• For example, if your Web server was called server2.contoso.com and the virtual directory you created in IIS was called CRL, you would type http:// server2.contoso.com/crl/<CaName><CRLNameSuffix><DeltaCRLAllowed>.crl
  4. Ensure that the following options are selected for this new entry:
    • Include in CRLs. Clients use this to find Delta CRL locations.
    • Include in the CDP extension of issued certificates
  1. Click OK.  If you are prompted to restart Active Directory Certificate Services, click Yes.

 

To confirm CRL access

  1. From a computer on the same network as the separate Web server, load a browser and type in the same CRL path that you specified in step 3 for the procedure “To specify the CRL on a separate Web server”.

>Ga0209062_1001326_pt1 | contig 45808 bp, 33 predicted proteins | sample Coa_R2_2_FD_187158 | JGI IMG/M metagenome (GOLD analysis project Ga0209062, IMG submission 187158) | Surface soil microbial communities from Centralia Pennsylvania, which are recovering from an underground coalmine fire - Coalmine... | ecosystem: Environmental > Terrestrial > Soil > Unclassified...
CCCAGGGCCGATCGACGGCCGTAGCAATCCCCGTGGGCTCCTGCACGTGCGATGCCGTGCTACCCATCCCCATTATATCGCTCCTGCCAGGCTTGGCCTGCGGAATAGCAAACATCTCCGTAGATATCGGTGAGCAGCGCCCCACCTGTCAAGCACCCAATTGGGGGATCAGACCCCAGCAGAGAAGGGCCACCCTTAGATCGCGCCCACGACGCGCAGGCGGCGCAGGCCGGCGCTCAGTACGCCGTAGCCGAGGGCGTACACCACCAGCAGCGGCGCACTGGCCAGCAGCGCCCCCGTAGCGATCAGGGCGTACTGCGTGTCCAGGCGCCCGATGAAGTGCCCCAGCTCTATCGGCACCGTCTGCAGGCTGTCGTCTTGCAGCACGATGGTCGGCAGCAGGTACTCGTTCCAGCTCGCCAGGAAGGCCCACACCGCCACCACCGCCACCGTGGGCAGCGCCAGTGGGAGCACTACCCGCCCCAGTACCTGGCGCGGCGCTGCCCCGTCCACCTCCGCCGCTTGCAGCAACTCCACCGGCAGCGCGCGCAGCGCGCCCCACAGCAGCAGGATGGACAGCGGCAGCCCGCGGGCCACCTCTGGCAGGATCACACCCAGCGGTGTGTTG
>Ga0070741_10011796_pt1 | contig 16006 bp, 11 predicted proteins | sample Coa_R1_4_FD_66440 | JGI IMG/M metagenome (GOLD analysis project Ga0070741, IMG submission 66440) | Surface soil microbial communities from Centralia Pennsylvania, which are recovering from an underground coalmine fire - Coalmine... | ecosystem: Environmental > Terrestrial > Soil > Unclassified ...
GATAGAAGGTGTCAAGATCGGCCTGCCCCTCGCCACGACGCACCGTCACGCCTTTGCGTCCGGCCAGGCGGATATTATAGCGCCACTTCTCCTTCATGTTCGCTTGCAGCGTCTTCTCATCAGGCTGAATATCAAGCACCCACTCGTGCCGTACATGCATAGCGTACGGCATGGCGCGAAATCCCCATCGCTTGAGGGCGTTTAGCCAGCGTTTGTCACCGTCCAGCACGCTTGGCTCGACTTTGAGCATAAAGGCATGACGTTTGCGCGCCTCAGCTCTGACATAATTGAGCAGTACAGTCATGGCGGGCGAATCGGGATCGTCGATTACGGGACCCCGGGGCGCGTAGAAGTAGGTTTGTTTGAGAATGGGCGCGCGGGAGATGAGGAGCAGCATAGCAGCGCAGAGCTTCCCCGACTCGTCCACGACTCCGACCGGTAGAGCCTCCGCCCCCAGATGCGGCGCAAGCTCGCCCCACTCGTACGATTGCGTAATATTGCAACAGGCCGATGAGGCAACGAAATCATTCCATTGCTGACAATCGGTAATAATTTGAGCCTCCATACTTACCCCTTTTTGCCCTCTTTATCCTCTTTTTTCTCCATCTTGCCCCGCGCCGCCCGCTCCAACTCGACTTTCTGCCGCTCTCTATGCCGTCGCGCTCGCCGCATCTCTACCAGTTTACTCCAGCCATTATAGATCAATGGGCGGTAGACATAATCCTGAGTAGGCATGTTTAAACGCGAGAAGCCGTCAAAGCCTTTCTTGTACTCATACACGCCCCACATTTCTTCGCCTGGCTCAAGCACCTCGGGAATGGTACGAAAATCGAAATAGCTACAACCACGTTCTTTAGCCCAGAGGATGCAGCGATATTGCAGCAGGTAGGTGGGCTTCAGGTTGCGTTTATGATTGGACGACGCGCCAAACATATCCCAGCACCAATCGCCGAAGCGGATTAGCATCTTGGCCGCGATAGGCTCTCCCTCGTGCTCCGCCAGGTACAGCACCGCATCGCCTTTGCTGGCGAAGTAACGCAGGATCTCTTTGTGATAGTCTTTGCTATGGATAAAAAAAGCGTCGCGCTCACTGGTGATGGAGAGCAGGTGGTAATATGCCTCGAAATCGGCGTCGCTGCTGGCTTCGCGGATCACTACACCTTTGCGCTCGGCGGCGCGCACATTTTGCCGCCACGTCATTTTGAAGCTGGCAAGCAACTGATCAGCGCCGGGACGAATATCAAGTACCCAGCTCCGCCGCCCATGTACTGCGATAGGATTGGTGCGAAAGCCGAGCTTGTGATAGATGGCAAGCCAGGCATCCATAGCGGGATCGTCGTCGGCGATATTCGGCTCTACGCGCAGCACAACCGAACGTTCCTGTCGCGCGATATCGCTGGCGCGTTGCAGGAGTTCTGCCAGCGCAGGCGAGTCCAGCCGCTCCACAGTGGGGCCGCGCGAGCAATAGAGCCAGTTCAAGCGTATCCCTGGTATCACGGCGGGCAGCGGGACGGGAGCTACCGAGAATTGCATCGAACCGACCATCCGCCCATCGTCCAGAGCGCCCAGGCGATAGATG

• For example, if your Web server was called server2.contoso.com and the virtual directory you created in IIS was called crl, and your CA name was Contoso Root CA, you would type http:// server2.contoso.com/crl/contoso root ca.crl for the base CRL, and type http:// server2.contoso.com/crl/contoso root ca+.crl for the delta CRL.
  2. You should see a File Download dialog box, asking you whether you want to open or save this file.  Click Open.
  3. You should now see the Certificate Revocation List with a General tab and Revocation List tab.  On the General tab, the value for Issuer will be your CA server. On the Revocation List you will see any certificates that have been revoked by the CA.
    Click OK.

 

To confirm new certificates contain new CDP

  1. Request and issue a new certificate after you have completed the procedure “To specify the CRL on a separate Web server”.